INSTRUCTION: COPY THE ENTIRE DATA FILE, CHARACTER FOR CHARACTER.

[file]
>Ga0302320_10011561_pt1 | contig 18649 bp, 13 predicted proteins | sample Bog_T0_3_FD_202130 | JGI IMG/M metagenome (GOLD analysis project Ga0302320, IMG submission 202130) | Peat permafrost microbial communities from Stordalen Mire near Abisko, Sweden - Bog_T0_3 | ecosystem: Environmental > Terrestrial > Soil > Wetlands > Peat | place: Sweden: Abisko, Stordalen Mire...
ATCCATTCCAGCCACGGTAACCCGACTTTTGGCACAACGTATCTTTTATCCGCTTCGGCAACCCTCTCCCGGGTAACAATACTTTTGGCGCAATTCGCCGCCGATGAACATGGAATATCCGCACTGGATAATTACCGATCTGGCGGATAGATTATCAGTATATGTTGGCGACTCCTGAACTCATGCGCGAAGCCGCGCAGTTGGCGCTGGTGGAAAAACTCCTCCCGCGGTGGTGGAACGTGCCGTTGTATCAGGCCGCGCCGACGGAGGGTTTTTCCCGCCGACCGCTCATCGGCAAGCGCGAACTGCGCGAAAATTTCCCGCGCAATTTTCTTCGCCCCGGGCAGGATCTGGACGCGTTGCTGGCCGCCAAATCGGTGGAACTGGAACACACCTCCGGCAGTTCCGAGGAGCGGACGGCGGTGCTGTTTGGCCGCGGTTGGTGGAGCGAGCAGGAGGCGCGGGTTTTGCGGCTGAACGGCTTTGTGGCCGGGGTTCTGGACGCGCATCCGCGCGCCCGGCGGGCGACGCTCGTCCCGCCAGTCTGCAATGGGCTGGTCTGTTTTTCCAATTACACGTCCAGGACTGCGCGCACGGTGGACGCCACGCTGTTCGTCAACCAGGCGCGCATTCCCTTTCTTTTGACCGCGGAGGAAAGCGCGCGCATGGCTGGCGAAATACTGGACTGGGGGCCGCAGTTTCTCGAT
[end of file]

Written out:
>Ga0302320_10011561_pt1 | contig 18649 bp, 13 predicted proteins | sample Bog_T0_3_FD_202130 | JGI IMG/M metagenome (GOLD analysis project Ga0302320, IMG submission 202130) | Peat permafrost microbial communities from Stordalen Mire near Abisko, Sweden - Bog_T0_3 | ecosystem: Environmental > Terrestrial > Soil > Wetlands > Peat | place: Sweden: Abisko, Stordalen Mire...
ATCCATTCCAGCCACGGTAACCCGACTTTTGGCACAACGTATCTTTTATCCGCTTCGGCAACCCTCTCCCGGGTAACAATACTTTTGGCGCAATTCGCCGCCGATGAACATGGAATATCCGCACTGGATAATTACCGATCTGGCGGATAGATTATCAGTATATGTTGGCGACTCCTGAACTCATGCGCGAAGCCGCGCAGTTGGCGCTGGTGGAAAAACTCCTCCCGCGGTGGTGGAACGTGCCGTTGTATCAGGCCGCGCCGACGGAGGGTTTTTCCCGCCGACCGCTCATCGGCAAGCGCGAACTGCGCGAAAATTTCCCGCGCAATTTTCTTCGCCCCGGGCAGGATCTGGACGCGTTGCTGGCCGCCAAATCGGTGGAACTGGAACACACCTCCGGCAGTTCCGAGGAGCGGACGGCGGTGCTGTTTGGCCGCGGTTGGTGGAGCGAGCAGGAGGCGCGGGTTTTGCGGCTGAACGGCTTTGTGGCCGGGGTTCTGGACGCGCATCCGCGCGCCCGGCGGGCGACGCTCGTCCCGCCAGTCTGCAATGGGCTGGTCTGTTTTTCCAATTACACGTCCAGGACTGCGCGCACGGTGGACGCCACGCTGTTCGTCAACCAGGCGCGCATTCCCTTTCTTTTGACCGCGGAGGAAAGCGCGCGCATGGCTGGCGAAATACTGGACTGGGGGCCGCAGTTTCTCGAT